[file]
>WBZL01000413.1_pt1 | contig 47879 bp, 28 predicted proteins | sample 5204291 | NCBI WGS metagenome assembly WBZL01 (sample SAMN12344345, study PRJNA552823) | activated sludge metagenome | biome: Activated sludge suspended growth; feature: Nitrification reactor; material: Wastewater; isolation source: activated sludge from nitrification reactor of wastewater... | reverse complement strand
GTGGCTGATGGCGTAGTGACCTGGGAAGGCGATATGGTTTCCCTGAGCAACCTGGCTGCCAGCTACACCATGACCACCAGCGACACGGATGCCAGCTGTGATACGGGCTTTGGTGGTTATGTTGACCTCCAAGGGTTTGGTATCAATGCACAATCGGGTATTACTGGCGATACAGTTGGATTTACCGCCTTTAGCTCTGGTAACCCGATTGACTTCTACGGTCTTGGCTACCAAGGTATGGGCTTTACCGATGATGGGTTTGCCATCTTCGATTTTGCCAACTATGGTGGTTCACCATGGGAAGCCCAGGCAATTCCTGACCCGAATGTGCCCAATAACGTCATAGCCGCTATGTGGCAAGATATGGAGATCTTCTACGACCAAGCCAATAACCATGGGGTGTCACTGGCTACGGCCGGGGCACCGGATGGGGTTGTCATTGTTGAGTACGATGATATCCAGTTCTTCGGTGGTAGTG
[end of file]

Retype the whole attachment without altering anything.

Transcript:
>WBZL01000413.1_pt1 | contig 47879 bp, 28 predicted proteins | sample 5204291 | NCBI WGS metagenome assembly WBZL01 (sample SAMN12344345, study PRJNA552823) | activated sludge metagenome | biome: Activated sludge suspended growth; feature: Nitrification reactor; material: Wastewater; isolation source: activated sludge from nitrification reactor of wastewater... | reverse complement strand
GTGGCTGATGGCGTAGTGACCTGGGAAGGCGATATGGTTTCCCTGAGCAACCTGGCTGCCAGCTACACCATGACCACCAGCGACACGGATGCCAGCTGTGATACGGGCTTTGGTGGTTATGTTGACCTCCAAGGGTTTGGTATCAATGCACAATCGGGTATTACTGGCGATACAGTTGGATTTACCGCCTTTAGCTCTGGTAACCCGATTGACTTCTACGGTCTTGGCTACCAAGGTATGGGCTTTACCGATGATGGGTTTGCCATCTTCGATTTTGCCAACTATGGTGGTTCACCATGGGAAGCCCAGGCAATTCCTGACCCGAATGTGCCCAATAACGTCATAGCCGCTATGTGGCAAGATATGGAGATCTTCTACGACCAAGCCAATAACCATGGGGTGTCACTGGCTACGGCCGGGGCACCGGATGGGGTTGTCATTGTTGAGTACGATGATATCCAGTTCTTCGGTGGTAGTG